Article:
by Anna Arnett
I missed my turn to blog again yesterday, so I’m taking advantage of April Fool’s Day to write a tad about tricking others. My early ‘off the cuff’ hoaxes usually fell flat. I remember three quarters of a century ago putting salt in the sugar bowl. Instead of laughing, Daddy gave me a good scolding—after he finished spluttering over his ruined dish of oatmeal.
April (or All) Fools Day may be lighthearted and fun, but how did it get started? I went to Wikipedia for suggestions. Nobody seems to know. All explanations are flawed. Some say it developed when the Georgian calendar changed New Years from spring to January 1st. Others suggest it was merely a matter of spring fever. But do we have to know to enjoy? Now, that’s a moot question.
My plentiful experience deepens my belief that we enjoy on different levels. A child laughs because his parents laugh. He may not know why, but he truly knows the joy of joining. It’s always sad to learn about children who do not know the deep joy of family. When all is said and done, family joys are usually the most lasting. Forgive me if I now boast a little.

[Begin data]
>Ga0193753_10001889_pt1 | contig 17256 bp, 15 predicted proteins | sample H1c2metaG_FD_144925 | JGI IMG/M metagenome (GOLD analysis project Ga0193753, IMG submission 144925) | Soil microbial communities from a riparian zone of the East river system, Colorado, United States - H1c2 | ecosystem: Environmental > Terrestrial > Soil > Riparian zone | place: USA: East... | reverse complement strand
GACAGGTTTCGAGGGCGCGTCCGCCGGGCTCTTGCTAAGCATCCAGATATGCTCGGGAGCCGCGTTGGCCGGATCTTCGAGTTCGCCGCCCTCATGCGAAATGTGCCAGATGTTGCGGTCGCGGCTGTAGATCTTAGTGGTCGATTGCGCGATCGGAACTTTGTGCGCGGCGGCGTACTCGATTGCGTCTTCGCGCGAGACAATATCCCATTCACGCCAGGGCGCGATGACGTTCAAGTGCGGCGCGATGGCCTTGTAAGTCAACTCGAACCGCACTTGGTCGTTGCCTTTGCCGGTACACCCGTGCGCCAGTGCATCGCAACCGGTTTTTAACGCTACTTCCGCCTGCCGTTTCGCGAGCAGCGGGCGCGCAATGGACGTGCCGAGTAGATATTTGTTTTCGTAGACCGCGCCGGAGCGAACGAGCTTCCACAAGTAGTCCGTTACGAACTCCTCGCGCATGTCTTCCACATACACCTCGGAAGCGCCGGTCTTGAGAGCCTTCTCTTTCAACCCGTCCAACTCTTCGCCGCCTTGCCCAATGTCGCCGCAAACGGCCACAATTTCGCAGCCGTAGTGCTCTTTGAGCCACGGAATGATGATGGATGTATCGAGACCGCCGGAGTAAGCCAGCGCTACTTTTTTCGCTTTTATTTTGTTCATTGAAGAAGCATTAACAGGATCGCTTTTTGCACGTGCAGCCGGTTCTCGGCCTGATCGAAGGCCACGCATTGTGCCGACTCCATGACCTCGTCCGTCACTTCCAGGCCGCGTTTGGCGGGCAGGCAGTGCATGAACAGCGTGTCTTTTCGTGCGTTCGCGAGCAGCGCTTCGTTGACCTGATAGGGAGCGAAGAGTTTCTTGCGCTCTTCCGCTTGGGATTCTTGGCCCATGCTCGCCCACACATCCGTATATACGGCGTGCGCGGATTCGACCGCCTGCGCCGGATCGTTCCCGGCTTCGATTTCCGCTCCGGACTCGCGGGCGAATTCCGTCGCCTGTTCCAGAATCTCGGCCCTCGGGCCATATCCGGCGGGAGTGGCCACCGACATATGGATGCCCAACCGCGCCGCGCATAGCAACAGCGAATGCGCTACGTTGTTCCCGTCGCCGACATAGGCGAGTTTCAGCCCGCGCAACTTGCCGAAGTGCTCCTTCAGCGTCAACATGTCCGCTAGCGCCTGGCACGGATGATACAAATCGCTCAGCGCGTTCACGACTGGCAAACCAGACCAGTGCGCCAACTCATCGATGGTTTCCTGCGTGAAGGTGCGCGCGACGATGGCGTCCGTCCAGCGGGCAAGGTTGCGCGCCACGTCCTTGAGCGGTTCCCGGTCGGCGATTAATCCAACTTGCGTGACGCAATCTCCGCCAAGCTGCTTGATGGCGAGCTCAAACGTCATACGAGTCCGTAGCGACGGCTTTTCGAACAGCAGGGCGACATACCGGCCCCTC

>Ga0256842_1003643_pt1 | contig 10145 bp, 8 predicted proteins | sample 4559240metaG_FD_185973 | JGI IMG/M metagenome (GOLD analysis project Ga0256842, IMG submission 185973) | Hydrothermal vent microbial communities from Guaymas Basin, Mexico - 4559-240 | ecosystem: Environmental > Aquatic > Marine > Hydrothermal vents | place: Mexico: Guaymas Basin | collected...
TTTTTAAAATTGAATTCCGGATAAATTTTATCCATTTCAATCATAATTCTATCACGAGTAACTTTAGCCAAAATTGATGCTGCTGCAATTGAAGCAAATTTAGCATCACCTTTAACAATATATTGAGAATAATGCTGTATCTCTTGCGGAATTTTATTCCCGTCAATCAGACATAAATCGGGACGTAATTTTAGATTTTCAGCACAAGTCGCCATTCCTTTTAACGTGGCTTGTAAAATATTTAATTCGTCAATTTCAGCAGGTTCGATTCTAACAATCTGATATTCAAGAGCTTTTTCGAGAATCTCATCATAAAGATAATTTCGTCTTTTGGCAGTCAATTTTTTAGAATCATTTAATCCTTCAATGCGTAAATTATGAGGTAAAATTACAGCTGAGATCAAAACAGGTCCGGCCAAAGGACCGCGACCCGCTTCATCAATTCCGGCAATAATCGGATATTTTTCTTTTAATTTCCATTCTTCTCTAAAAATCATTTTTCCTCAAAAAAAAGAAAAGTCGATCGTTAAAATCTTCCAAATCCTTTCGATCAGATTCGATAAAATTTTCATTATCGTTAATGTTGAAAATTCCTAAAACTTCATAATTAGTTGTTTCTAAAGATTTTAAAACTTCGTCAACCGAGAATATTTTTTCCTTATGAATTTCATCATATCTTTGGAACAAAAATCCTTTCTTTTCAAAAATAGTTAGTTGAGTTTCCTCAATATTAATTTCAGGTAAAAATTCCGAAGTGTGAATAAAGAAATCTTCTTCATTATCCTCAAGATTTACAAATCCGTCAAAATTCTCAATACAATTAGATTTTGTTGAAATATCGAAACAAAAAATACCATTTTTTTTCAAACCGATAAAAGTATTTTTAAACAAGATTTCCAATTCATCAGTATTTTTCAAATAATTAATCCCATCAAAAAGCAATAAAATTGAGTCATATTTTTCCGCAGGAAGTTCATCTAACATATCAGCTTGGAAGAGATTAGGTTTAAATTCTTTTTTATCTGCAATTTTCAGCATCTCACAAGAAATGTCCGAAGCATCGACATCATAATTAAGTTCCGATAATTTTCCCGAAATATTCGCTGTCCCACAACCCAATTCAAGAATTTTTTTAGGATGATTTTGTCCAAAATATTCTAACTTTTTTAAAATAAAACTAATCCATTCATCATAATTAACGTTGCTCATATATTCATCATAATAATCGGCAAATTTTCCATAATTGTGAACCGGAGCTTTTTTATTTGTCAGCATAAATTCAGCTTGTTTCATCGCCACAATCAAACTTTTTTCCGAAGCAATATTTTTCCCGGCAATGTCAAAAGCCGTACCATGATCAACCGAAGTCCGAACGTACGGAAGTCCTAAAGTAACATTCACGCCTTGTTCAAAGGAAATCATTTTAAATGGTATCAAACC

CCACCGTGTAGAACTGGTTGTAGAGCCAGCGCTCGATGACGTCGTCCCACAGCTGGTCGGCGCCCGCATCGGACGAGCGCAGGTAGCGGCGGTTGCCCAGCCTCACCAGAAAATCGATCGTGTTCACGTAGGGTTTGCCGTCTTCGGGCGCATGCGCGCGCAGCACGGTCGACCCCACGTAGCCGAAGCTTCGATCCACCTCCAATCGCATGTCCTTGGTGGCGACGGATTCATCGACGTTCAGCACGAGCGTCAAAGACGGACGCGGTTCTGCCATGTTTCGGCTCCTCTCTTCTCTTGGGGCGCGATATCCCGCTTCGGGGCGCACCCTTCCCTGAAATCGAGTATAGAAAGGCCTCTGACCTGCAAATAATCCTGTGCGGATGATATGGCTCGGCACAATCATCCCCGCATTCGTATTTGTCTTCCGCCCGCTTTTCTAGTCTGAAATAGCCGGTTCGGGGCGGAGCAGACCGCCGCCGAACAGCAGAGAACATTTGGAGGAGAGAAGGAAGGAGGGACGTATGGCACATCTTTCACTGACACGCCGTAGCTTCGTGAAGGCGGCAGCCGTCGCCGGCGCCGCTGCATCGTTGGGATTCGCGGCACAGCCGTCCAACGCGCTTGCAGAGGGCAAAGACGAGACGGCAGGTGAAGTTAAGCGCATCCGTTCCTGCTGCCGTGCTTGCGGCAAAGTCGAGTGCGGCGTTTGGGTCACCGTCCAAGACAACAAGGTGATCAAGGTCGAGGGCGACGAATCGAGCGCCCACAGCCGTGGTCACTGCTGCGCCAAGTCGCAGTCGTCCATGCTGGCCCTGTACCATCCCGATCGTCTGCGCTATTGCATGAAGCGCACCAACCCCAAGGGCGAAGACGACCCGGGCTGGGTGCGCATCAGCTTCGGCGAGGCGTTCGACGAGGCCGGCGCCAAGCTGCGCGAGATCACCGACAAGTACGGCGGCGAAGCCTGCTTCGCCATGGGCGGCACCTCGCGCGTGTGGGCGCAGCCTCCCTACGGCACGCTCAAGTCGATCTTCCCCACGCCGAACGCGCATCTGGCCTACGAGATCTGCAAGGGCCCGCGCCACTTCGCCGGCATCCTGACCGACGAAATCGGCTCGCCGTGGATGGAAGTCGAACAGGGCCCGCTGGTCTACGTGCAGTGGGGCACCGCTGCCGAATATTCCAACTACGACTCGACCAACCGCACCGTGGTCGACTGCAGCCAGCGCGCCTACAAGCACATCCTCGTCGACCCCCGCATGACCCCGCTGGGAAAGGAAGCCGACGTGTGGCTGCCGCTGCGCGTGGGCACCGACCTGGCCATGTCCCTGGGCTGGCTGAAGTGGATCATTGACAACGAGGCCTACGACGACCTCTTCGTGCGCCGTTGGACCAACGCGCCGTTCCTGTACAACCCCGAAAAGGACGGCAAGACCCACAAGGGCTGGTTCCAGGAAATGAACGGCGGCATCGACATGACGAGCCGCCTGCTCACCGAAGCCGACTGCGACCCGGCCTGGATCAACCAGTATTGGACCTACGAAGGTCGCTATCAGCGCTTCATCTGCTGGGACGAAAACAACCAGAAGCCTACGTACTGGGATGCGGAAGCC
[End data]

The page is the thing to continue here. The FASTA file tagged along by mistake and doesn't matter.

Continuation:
Last week, in Newport Beach, CA, we participated in the creating of a new, eternal family. Our grandson, Greg Ethington, a six foot eight inch athlete, married Brittney Whitworth, five foot seven and also athletic. Greg’s grandparents, parents and all eighteen of their descendants, several uncles, aunts, cousins and friends convoyed to California for the wedding. Brittney had even more relatives and friends there. Her whole family, including her three living grandparents were absolutely delightful, and I soon felt we were old friends. In the two full days we were there, I never heard even one cross word. (Yes, I know my hearing is bad.) It was as pleasant as an ANWA convention.
Best of all, Greg is the fourteenth grandchild my husband has had the privilege of marrying. Greg’s also the fourteenth grandchild to marry. We have fifteen more to go, but who knows when or where. We really do count our blessings. We returned home worn out, but happy.
(Notice, this is one of my short entries)